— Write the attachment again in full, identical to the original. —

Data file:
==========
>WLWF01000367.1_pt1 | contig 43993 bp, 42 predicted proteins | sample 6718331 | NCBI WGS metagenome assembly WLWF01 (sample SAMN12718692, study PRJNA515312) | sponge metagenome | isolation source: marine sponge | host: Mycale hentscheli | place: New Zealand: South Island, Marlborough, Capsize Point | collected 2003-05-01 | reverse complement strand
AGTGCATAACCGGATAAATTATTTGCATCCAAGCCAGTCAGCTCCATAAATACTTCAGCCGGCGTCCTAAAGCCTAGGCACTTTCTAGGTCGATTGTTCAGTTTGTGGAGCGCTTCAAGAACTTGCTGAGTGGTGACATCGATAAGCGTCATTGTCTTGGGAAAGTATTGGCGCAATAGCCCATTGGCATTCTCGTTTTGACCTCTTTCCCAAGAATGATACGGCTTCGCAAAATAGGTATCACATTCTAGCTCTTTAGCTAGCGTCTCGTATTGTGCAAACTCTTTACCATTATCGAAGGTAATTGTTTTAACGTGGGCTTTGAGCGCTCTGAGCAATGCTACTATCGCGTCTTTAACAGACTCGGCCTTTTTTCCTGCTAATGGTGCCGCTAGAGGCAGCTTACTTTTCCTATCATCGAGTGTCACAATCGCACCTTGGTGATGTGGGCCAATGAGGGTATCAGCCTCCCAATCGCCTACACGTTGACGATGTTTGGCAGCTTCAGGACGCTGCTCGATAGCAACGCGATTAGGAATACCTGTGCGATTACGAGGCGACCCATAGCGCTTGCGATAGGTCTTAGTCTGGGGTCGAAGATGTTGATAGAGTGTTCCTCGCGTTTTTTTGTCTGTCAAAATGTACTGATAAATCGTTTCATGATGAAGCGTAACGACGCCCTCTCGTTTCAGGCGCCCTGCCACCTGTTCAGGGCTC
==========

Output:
>WLWF01000367.1_pt1 | contig 43993 bp, 42 predicted proteins | sample 6718331 | NCBI WGS metagenome assembly WLWF01 (sample SAMN12718692, study PRJNA515312) | sponge metagenome | isolation source: marine sponge | host: Mycale hentscheli | place: New Zealand: South Island, Marlborough, Capsize Point | collected 2003-05-01 | reverse complement strand
AGTGCATAACCGGATAAATTATTTGCATCCAAGCCAGTCAGCTCCATAAATACTTCAGCCGGCGTCCTAAAGCCTAGGCACTTTCTAGGTCGATTGTTCAGTTTGTGGAGCGCTTCAAGAACTTGCTGAGTGGTGACATCGATAAGCGTCATTGTCTTGGGAAAGTATTGGCGCAATAGCCCATTGGCATTCTCGTTTTGACCTCTTTCCCAAGAATGATACGGCTTCGCAAAATAGGTATCACATTCTAGCTCTTTAGCTAGCGTCTCGTATTGTGCAAACTCTTTACCATTATCGAAGGTAATTGTTTTAACGTGGGCTTTGAGCGCTCTGAGCAATGCTACTATCGCGTCTTTAACAGACTCGGCCTTTTTTCCTGCTAATGGTGCCGCTAGAGGCAGCTTACTTTTCCTATCATCGAGTGTCACAATCGCACCTTGGTGATGTGGGCCAATGAGGGTATCAGCCTCCCAATCGCCTACACGTTGACGATGTTTGGCAGCTTCAGGACGCTGCTCGATAGCAACGCGATTAGGAATACCTGTGCGATTACGAGGCGACCCATAGCGCTTGCGATAGGTCTTAGTCTGGGGTCGAAGATGTTGATAGAGTGTTCCTCGCGTTTTTTTGTCTGTCAAAATGTACTGATAAATCGTTTCATGATGAAGCGTAACGACGCCCTCTCGTTTCAGGCGCCCTGCCACCTGTTCAGGGCTC